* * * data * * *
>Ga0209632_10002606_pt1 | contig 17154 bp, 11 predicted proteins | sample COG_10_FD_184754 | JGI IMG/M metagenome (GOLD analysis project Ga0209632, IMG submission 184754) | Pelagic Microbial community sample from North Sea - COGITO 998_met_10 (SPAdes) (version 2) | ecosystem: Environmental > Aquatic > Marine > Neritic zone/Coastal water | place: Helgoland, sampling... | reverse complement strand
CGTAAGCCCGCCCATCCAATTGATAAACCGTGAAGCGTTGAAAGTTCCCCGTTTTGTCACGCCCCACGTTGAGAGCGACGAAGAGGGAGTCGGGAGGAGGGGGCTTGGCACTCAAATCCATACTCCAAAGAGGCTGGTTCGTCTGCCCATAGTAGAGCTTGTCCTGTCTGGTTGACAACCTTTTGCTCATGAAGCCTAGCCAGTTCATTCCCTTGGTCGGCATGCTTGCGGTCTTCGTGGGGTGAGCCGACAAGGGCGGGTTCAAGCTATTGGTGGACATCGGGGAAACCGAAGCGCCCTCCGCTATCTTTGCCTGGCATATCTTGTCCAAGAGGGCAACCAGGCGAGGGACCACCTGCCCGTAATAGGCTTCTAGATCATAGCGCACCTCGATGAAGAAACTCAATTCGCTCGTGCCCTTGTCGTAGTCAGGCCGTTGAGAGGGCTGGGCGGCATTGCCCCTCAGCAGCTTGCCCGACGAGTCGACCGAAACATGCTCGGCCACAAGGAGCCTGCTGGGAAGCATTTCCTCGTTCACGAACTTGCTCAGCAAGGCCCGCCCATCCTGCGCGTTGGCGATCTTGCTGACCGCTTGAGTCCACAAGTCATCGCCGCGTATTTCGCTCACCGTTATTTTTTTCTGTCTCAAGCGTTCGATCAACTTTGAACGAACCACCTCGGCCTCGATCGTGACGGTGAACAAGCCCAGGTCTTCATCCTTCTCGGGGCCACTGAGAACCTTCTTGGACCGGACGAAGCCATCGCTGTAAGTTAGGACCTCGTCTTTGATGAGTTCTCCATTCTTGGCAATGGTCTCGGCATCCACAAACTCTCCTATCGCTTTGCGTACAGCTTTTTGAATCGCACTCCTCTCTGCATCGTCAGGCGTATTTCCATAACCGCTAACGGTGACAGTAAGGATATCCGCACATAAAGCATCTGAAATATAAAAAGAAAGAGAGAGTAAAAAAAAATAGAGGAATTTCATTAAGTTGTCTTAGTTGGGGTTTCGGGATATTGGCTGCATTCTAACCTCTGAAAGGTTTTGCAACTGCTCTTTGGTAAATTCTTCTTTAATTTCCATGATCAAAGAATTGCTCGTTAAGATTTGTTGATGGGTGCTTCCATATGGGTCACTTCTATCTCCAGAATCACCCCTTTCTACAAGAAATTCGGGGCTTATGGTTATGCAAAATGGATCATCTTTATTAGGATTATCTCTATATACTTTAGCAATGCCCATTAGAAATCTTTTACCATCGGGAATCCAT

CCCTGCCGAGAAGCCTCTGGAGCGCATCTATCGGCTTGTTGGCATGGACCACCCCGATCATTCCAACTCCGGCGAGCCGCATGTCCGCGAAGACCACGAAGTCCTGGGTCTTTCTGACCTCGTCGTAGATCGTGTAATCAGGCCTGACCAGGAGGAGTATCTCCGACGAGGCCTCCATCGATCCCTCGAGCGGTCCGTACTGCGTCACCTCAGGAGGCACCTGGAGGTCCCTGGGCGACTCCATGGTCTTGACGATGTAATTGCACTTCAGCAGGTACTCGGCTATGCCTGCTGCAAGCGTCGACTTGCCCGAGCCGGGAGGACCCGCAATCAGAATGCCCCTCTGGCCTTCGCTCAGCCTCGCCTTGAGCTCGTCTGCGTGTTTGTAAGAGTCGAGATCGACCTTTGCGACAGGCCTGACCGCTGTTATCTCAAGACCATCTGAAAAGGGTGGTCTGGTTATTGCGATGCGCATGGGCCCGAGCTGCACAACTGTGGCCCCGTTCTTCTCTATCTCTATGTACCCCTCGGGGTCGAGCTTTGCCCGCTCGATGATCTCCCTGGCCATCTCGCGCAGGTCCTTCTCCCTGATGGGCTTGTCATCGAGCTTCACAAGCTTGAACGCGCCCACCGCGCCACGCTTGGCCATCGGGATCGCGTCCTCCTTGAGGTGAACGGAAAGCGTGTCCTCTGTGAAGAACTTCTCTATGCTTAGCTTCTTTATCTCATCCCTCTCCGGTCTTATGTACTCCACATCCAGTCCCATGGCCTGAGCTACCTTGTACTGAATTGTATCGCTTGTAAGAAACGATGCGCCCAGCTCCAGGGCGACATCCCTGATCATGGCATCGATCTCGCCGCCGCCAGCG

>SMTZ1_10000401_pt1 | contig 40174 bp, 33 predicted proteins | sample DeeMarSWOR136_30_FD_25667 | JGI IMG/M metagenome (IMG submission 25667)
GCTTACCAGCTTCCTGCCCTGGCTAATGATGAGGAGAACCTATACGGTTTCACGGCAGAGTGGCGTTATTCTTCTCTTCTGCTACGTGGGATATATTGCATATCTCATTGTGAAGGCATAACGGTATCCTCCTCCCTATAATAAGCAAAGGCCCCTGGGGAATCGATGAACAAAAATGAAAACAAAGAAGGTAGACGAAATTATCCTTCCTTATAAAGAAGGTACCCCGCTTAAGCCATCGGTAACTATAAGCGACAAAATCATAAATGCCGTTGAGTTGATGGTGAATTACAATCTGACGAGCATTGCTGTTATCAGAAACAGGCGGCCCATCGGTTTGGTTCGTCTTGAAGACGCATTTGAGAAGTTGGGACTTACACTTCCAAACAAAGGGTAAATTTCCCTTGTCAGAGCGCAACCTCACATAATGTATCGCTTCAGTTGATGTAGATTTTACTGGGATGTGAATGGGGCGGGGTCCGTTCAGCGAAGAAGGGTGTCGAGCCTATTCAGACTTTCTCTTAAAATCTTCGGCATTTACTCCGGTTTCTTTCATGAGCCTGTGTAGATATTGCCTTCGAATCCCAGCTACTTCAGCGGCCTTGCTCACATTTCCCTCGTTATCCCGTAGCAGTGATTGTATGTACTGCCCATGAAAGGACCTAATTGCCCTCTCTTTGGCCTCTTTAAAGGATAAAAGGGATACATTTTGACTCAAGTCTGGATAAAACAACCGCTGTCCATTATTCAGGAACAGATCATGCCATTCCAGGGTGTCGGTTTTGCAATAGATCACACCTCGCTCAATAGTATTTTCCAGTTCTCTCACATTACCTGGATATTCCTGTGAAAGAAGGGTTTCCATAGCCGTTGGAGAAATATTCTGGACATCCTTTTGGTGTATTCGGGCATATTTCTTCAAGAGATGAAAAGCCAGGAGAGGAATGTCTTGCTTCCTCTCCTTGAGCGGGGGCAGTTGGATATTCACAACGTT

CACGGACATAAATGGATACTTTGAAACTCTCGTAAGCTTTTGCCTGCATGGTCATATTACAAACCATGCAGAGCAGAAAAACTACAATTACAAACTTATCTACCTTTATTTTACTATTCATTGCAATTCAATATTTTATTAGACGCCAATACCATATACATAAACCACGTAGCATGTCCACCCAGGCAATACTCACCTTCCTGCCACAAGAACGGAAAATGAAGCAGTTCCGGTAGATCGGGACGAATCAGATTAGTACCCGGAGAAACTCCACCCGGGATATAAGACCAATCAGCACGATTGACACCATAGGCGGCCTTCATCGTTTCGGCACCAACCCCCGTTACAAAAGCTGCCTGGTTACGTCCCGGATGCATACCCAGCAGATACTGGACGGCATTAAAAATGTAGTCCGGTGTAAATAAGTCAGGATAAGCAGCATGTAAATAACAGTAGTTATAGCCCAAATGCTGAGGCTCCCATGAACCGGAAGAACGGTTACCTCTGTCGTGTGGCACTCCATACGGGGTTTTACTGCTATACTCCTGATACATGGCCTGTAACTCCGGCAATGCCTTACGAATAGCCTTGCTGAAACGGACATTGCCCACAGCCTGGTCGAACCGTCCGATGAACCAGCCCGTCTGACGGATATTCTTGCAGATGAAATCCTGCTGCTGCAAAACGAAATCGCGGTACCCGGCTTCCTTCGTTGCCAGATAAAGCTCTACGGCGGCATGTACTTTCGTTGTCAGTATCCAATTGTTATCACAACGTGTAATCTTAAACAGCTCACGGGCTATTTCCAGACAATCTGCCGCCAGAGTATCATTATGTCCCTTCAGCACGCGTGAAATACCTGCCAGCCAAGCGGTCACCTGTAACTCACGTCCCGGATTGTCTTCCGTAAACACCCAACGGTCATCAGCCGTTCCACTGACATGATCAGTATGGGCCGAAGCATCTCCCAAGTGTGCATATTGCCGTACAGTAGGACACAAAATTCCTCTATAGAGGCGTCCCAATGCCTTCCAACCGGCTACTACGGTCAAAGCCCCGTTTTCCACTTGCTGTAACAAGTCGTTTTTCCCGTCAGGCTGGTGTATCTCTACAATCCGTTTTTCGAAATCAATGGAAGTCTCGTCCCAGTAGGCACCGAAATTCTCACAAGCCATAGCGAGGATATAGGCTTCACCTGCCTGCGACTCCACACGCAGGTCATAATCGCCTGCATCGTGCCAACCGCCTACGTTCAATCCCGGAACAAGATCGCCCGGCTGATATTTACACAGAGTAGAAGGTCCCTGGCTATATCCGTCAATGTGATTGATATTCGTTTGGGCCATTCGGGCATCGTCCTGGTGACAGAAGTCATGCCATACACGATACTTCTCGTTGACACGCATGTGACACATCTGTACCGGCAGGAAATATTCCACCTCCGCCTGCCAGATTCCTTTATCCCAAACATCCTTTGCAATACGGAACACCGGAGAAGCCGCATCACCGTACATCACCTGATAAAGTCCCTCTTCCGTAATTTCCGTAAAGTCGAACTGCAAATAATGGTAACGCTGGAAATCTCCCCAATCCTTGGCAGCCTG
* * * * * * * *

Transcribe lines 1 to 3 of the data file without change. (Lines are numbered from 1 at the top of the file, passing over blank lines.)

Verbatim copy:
>Ga0209632_10002606_pt1 | contig 17154 bp, 11 predicted proteins | sample COG_10_FD_184754 | JGI IMG/M metagenome (GOLD analysis project Ga0209632, IMG submission 184754) | Pelagic Microbial community sample from North Sea - COGITO 998_met_10 (SPAdes) (version 2) | ecosystem: Environmental > Aquatic > Marine > Neritic zone/Coastal water | place: Helgoland, sampling... | reverse complement strand
CGTAAGCCCGCCCATCCAATTGATAAACCGTGAAGCGTTGAAAGTTCCCCGTTTTGTCACGCCCCACGTTGAGAGCGACGAAGAGGGAGTCGGGAGGAGGGGGCTTGGCACTCAAATCCATACTCCAAAGAGGCTGGTTCGTCTGCCCATAGTAGAGCTTGTCCTGTCTGGTTGACAACCTTTTGCTCATGAAGCCTAGCCAGTTCATTCCCTTGGTCGGCATGCTTGCGGTCTTCGTGGGGTGAGCCGACAAGGGCGGGTTCAAGCTATTGGTGGACATCGGGGAAACCGAAGCGCCCTCCGCTATCTTTGCCTGGCATATCTTGTCCAAGAGGGCAACCAGGCGAGGGACCACCTGCCCGTAATAGGCTTCTAGATCATAGCGCACCTCGATGAAGAAACTCAATTCGCTCGTGCCCTTGTCGTAGTCAGGCCGTTGAGAGGGCTGGGCGGCATTGCCCCTCAGCAGCTTGCCCGACGAGTCGACCGAAACATGCTCGGCCACAAGGAGCCTGCTGGGAAGCATTTCCTCGTTCACGAACTTGCTCAGCAAGGCCCGCCCATCCTGCGCGTTGGCGATCTTGCTGACCGCTTGAGTCCACAAGTCATCGCCGCGTATTTCGCTCACCGTTATTTTTTTCTGTCTCAAGCGTTCGATCAACTTTGAACGAACCACCTCGGCCTCGATCGTGACGGTGAACAAGCCCAGGTCTTCATCCTTCTCGGGGCCACTGAGAACCTTCTTGGACCGGACGAAGCCATCGCTGTAAGTTAGGACCTCGTCTTTGATGAGTTCTCCATTCTTGGCAATGGTCTCGGCATCCACAAACTCTCCTATCGCTTTGCGTACAGCTTTTTGAATCGCACTCCTCTCTGCATCGTCAGGCGTATTTCCATAACCGCTAACGGTGACAGTAAGGATATCCGCACATAAAGCATCTGAAATATAAAAAGAAAGAGAGAGTAAAAAAAAATAGAGGAATTTCATTAAGTTGTCTTAGTTGGGGTTTCGGGATATTGGCTGCATTCTAACCTCTGAAAGGTTTTGCAACTGCTCTTTGGTAAATTCTTCTTTAATTTCCATGATCAAAGAATTGCTCGTTAAGATTTGTTGATGGGTGCTTCCATATGGGTCACTTCTATCTCCAGAATCACCCCTTTCTACAAGAAATTCGGGGCTTATGGTTATGCAAAATGGATCATCTTTATTAGGATTATCTCTATATACTTTAGCAATGCCCATTAGAAATCTTTTACCATCGGGAATCCAT

CCCTGCCGAGAAGCCTCTGGAGCGCATCTATCGGCTTGTTGGCATGGACCACCCCGATCATTCCAACTCCGGCGAGCCGCATGTCCGCGAAGACCACGAAGTCCTGGGTCTTTCTGACCTCGTCGTAGATCGTGTAATCAGGCCTGACCAGGAGGAGTATCTCCGACGAGGCCTCCATCGATCCCTCGAGCGGTCCGTACTGCGTCACCTCAGGAGGCACCTGGAGGTCCCTGGGCGACTCCATGGTCTTGACGATGTAATTGCACTTCAGCAGGTACTCGGCTATGCCTGCTGCAAGCGTCGACTTGCCCGAGCCGGGAGGACCCGCAATCAGAATGCCCCTCTGGCCTTCGCTCAGCCTCGCCTTGAGCTCGTCTGCGTGTTTGTAAGAGTCGAGATCGACCTTTGCGACAGGCCTGACCGCTGTTATCTCAAGACCATCTGAAAAGGGTGGTCTGGTTATTGCGATGCGCATGGGCCCGAGCTGCACAACTGTGGCCCCGTTCTTCTCTATCTCTATGTACCCCTCGGGGTCGAGCTTTGCCCGCTCGATGATCTCCCTGGCCATCTCGCGCAGGTCCTTCTCCCTGATGGGCTTGTCATCGAGCTTCACAAGCTTGAACGCGCCCACCGCGCCACGCTTGGCCATCGGGATCGCGTCCTCCTTGAGGTGAACGGAAAGCGTGTCCTCTGTGAAGAACTTCTCTATGCTTAGCTTCTTTATCTCATCCCTCTCCGGTCTTATGTACTCCACATCCAGTCCCATGGCCTGAGCTACCTTGTACTGAATTGTATCGCTTGTAAGAAACGATGCGCCCAGCTCCAGGGCGACATCCCTGATCATGGCATCGATCTCGCCGCCGCCAGCG